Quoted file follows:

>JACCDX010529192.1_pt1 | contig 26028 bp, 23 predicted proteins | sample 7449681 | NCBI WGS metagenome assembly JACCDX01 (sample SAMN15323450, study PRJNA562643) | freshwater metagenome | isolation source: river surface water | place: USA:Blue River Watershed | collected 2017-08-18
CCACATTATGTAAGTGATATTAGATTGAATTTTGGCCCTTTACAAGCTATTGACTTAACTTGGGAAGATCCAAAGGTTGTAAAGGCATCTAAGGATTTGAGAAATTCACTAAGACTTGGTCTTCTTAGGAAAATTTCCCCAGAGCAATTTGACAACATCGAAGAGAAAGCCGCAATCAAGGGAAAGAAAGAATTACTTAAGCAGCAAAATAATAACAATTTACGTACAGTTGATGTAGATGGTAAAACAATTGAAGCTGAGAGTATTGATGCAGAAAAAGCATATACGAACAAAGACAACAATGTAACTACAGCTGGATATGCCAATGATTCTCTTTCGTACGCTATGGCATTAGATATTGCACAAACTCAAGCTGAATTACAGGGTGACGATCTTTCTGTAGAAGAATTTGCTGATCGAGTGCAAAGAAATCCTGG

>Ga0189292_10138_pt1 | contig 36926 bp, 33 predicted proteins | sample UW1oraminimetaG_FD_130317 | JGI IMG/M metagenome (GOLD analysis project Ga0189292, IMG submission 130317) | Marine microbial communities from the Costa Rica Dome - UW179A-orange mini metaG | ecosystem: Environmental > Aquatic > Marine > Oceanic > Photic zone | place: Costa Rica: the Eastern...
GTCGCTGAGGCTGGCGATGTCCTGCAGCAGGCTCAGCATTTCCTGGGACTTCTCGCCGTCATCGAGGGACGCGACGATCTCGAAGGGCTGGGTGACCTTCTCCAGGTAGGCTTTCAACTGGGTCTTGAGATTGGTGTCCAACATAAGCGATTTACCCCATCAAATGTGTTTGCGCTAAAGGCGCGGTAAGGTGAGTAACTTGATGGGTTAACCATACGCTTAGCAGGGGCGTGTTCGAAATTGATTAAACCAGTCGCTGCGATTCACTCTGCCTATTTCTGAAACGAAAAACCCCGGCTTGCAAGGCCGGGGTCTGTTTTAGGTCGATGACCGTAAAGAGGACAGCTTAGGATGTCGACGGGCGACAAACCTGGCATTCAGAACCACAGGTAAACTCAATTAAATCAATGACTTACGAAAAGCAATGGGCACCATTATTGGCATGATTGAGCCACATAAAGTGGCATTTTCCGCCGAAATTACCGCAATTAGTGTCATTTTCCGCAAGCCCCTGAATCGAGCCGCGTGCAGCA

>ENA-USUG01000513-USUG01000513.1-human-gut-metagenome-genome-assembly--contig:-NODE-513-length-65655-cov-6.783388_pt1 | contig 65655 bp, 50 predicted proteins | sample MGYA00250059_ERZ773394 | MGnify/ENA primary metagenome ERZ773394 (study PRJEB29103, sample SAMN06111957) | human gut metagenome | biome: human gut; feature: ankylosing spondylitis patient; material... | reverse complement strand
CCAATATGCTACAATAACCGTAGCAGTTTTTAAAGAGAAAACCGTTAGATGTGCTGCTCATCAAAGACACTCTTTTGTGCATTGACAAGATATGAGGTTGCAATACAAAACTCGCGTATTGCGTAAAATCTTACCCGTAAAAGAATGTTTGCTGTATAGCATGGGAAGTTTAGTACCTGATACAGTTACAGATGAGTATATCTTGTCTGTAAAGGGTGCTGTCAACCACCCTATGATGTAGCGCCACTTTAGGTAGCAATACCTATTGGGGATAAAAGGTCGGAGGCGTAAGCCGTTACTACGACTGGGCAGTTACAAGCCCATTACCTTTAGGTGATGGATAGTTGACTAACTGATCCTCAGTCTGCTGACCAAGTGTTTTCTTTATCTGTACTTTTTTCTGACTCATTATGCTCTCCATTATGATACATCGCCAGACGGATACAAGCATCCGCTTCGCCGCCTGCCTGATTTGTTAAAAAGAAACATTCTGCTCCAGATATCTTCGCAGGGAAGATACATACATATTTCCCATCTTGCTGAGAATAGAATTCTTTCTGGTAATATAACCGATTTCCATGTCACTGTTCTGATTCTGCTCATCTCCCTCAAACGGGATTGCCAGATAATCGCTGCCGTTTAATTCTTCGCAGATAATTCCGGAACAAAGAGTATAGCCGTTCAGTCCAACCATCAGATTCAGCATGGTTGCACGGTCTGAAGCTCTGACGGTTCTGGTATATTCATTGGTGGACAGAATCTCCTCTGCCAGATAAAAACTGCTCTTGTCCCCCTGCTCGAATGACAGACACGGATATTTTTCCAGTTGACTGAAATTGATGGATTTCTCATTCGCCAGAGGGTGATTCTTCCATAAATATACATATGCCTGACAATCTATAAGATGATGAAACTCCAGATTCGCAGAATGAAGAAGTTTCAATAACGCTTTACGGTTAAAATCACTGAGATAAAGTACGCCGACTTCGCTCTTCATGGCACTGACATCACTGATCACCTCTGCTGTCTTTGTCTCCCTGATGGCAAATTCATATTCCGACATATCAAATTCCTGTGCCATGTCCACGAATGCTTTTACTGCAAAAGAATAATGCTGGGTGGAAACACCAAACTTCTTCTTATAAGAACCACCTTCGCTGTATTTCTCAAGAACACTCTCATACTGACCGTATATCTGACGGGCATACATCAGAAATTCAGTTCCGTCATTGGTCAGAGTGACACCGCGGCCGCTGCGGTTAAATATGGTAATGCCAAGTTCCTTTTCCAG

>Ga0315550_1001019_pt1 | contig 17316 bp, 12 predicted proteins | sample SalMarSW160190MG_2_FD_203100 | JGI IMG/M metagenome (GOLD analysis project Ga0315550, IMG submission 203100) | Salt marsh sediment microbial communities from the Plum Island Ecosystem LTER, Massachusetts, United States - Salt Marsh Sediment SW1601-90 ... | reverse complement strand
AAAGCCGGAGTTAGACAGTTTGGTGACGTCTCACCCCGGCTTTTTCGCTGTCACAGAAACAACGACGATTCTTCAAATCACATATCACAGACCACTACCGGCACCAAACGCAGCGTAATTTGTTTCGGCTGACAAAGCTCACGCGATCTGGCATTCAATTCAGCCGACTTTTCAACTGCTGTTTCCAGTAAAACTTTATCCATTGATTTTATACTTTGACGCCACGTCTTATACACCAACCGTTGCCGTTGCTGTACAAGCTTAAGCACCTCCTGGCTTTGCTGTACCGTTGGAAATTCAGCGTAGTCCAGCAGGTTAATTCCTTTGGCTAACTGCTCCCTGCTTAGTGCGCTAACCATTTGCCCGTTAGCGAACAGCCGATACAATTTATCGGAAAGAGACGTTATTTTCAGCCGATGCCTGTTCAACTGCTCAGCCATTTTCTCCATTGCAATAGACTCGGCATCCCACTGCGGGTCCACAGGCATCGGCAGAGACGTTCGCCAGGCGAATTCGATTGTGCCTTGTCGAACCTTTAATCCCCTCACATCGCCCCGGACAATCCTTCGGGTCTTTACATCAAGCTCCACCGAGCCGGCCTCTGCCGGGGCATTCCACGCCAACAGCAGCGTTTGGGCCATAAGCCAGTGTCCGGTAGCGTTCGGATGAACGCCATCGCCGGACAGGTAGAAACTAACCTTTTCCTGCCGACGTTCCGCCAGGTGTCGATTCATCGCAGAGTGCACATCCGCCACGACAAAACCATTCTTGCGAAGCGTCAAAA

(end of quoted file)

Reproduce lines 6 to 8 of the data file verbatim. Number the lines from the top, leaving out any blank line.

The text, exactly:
CCAATATGCTACAATAACCGTAGCAGTTTTTAAAGAGAAAACCGTTAGATGTGCTGCTCATCAAAGACACTCTTTTGTGCATTGACAAGATATGAGGTTGCAATACAAAACTCGCGTATTGCGTAAAATCTTACCCGTAAAAGAATGTTTGCTGTATAGCATGGGAAGTTTAGTACCTGATACAGTTACAGATGAGTATATCTTGTCTGTAAAGGGTGCTGTCAACCACCCTATGATGTAGCGCCACTTTAGGTAGCAATACCTATTGGGGATAAAAGGTCGGAGGCGTAAGCCGTTACTACGACTGGGCAGTTACAAGCCCATTACCTTTAGGTGATGGATAGTTGACTAACTGATCCTCAGTCTGCTGACCAAGTGTTTTCTTTATCTGTACTTTTTTCTGACTCATTATGCTCTCCATTATGATACATCGCCAGACGGATACAAGCATCCGCTTCGCCGCCTGCCTGATTTGTTAAAAAGAAACATTCTGCTCCAGATATCTTCGCAGGGAAGATACATACATATTTCCCATCTTGCTGAGAATAGAATTCTTTCTGGTAATATAACCGATTTCCATGTCACTGTTCTGATTCTGCTCATCTCCCTCAAACGGGATTGCCAGATAATCGCTGCCGTTTAATTCTTCGCAGATAATTCCGGAACAAAGAGTATAGCCGTTCAGTCCAACCATCAGATTCAGCATGGTTGCACGGTCTGAAGCTCTGACGGTTCTGGTATATTCATTGGTGGACAGAATCTCCTCTGCCAGATAAAAACTGCTCTTGTCCCCCTGCTCGAATGACAGACACGGATATTTTTCCAGTTGACTGAAATTGATGGATTTCTCATTCGCCAGAGGGTGATTCTTCCATAAATATACATATGCCTGACAATCTATAAGATGATGAAACTCCAGATTCGCAGAATGAAGAAGTTTCAATAACGCTTTACGGTTAAAATCACTGAGATAAAGTACGCCGACTTCGCTCTTCATGGCACTGACATCACTGATCACCTCTGCTGTCTTTGTCTCCCTGATGGCAAATTCATATTCCGACATATCAAATTCCTGTGCCATGTCCACGAATGCTTTTACTGCAAAAGAATAATGCTGGGTGGAAACACCAAACTTCTTCTTATAAGAACCACCTTCGCTGTATTTCTCAAGAACACTCTCATACTGACCGTATATCTGACGGGCATACATCAGAAATTCAGTTCCGTCATTGGTCAGAGTGACACCGCGGCCGCTGCGGTTAAATATGGTAATGCCAAGTTCCTTTTCCAG

>Ga0315550_1001019_pt1 | contig 17316 bp, 12 predicted proteins | sample SalMarSW160190MG_2_FD_203100 | JGI IMG/M metagenome (GOLD analysis project Ga0315550, IMG submission 203100) | Salt marsh sediment microbial communities from the Plum Island Ecosystem LTER, Massachusetts, United States - Salt Marsh Sediment SW1601-90 ... | reverse complement strand
AAAGCCGGAGTTAGACAGTTTGGTGACGTCTCACCCCGGCTTTTTCGCTGTCACAGAAACAACGACGATTCTTCAAATCACATATCACAGACCACTACCGGCACCAAACGCAGCGTAATTTGTTTCGGCTGACAAAGCTCACGCGATCTGGCATTCAATTCAGCCGACTTTTCAACTGCTGTTTCCAGTAAAACTTTATCCATTGATTTTATACTTTGACGCCACGTCTTATACACCAACCGTTGCCGTTGCTGTACAAGCTTAAGCACCTCCTGGCTTTGCTGTACCGTTGGAAATTCAGCGTAGTCCAGCAGGTTAATTCCTTTGGCTAACTGCTCCCTGCTTAGTGCGCTAACCATTTGCCCGTTAGCGAACAGCCGATACAATTTATCGGAAAGAGACGTTATTTTCAGCCGATGCCTGTTCAACTGCTCAGCCATTTTCTCCATTGCAATAGACTCGGCATCCCACTGCGGGTCCACAGGCATCGGCAGAGACGTTCGCCAGGCGAATTCGATTGTGCCTTGTCGAACCTTTAATCCCCTCACATCGCCCCGGACAATCCTTCGGGTCTTTACATCAAGCTCCACCGAGCCGGCCTCTGCCGGGGCATTCCACGCCAACAGCAGCGTTTGGGCCATAAGCCAGTGTCCGGTAGCGTTCGGATGAACGCCATCGCCGGACAGGTAGAAACTAACCTTTTCCTGCCGACGTTCCGCCAGGTGTCGATTCATCGCAGAGTGCACATCCGCCACGACAAAACCATTCTTGCGAAGCGTCAAAA